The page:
Digest #67 2019-07-17
1. By the definition, an execution token identifies some execution semantics.
2. The specification of this word (i.e. Tick
') implies that when a word has execution semantics it shall have the interpretation semantics too, and performing its execution semantics in interpretation state shall be identical to performing its interpretation semantics.
3. But this specification does not imply the inverse — that if a word has the interpretation semantics it shall have execution semantics too. For example
123 has the interpretation semantics, but it may not have execution semantics. In such case Tick cannot return any meaningful xt for it.
NB: IIRC in some Forth systems Tick and FIND can return meaningful xt for the numbers (but in any case, such Forth system can be easily implemented).
4. Therefore, an ambiguous condition should exist if
' is applied to a word with undefined execution semantics (i.e. when the standard does not explicitly specify execution semantics). The examples of such words are: dual-semantics words like
S", the words with undefined interpretation semantics like
IF, the numbers.
It all bogs down to how systems implement non-default compilation semantics (NDCS). Only one (a particular dual-xt approach) can work conforming to the standard. The TC however decided that the other implementations are ok, considering that there is no standard way to define dual-xt words and that this particular dual-xt approach maybe is not the “right” solution (debate is still open).
Implementations using a
STATE-smart approach will fail with
POSTPONE under some conditions (particularly, when you execute that word in interpretation mode, it's no longer performing the compilation semantics). Implementations using an intelligent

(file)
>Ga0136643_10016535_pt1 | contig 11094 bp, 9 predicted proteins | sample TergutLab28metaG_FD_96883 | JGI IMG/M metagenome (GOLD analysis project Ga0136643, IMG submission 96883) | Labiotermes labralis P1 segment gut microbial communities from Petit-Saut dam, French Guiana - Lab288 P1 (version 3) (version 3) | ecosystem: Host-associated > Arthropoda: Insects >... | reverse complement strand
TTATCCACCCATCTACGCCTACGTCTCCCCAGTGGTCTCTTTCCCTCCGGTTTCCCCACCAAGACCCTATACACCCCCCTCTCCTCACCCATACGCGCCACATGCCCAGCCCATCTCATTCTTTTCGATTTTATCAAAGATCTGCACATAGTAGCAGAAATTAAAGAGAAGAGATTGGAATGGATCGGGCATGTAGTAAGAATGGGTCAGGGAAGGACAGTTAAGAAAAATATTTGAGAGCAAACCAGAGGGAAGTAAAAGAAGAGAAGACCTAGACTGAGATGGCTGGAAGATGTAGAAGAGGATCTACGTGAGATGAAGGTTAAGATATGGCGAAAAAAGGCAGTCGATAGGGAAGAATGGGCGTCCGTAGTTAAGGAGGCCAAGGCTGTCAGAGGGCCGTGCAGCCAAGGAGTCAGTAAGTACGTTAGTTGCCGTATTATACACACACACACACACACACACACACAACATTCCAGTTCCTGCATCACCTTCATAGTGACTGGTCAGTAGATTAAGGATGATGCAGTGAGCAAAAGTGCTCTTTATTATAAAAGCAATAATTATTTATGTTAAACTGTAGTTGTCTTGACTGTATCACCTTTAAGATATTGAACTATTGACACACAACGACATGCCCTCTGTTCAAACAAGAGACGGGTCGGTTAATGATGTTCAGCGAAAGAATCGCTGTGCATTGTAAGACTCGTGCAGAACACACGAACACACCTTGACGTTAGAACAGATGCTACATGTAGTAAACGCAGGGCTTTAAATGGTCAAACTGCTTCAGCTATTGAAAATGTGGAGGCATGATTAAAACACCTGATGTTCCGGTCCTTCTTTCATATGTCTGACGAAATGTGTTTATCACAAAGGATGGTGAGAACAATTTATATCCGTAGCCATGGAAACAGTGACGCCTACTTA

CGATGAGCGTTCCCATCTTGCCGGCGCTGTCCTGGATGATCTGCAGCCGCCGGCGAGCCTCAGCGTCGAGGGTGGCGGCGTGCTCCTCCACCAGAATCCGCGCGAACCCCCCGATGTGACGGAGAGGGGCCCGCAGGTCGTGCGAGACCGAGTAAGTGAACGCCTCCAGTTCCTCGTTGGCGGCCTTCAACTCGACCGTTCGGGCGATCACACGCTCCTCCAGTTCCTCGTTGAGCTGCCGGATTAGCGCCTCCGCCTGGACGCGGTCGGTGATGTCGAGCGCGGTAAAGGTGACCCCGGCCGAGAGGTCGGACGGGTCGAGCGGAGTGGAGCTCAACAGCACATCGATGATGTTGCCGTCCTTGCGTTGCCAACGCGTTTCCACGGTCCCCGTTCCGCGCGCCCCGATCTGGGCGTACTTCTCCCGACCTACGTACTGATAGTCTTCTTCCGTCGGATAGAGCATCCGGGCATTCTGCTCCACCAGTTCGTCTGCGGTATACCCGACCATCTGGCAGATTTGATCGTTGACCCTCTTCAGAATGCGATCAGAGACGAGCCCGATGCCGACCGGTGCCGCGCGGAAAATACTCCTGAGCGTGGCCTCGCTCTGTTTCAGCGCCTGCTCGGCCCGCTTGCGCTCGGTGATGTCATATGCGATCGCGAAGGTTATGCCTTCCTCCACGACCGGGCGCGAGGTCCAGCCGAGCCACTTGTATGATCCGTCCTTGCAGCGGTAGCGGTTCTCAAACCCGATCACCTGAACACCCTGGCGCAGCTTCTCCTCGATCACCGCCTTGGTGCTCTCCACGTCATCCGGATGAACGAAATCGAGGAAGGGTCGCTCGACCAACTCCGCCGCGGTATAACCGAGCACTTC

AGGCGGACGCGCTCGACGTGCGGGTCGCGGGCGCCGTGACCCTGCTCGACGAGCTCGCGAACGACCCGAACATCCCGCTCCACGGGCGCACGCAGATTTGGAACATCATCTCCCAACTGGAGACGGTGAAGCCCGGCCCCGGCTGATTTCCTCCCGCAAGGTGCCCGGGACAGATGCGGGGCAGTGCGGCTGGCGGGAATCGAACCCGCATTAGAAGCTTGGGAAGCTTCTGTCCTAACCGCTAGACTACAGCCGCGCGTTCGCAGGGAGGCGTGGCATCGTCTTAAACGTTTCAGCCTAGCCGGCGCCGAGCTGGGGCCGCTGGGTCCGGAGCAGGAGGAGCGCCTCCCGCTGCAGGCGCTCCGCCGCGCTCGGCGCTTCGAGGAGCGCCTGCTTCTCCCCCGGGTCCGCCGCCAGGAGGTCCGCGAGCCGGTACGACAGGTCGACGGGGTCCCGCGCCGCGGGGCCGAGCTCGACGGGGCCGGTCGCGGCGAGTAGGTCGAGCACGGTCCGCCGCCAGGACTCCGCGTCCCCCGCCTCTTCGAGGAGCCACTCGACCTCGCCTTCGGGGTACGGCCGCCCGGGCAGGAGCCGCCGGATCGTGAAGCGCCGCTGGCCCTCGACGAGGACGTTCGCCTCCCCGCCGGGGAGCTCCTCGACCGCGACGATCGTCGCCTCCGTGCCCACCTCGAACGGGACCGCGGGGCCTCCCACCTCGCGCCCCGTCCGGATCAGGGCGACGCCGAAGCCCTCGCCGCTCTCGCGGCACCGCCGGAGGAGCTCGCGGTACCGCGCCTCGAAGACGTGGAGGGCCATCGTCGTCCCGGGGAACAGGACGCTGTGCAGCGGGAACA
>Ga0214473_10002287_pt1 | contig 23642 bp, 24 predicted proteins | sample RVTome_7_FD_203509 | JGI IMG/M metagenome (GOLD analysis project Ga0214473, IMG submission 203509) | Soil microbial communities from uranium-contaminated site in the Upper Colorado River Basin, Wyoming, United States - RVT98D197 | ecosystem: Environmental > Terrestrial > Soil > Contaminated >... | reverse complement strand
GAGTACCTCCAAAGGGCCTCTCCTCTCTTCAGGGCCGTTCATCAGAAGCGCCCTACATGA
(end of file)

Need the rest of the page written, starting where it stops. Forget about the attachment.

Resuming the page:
COMPILE, (like VFX) will fail when you
['], particularly when you
COMPILE, that result, expecting to append its execution (=interpretation) semantics to the current definition, as specified by
These limitations can probably go away when we find a consensus on how to deal with NDCS words.
As Bernd Paysan writes, one guess is that they did this to allow STATE-smart implementations of TO. We certainly disallowed ticking it in Forth-2012 for that reason.
However, they did not apply the same restriction to S" (the other dual-semantics word in Forth-94); either they forgot it or that was not the reason why they added that restriction to TO. Another popular implementation approach for TO is to have it set a variable, and let the value perform either the "TO value" behaviour or just the "value" behaviour. There are two variations of this: doing that at run time, or at compile time (with IIRC a STATE-smart value). I currently cannot think of how disallowing POSTPONE TO would help with these kinds of implementations, but maybe there's a better explanation based on that.
In the fragment above: "it may not have execution semantics" — I don't sure that the grammatical form choice was suitable. I meant "execution semantics may be absent for it".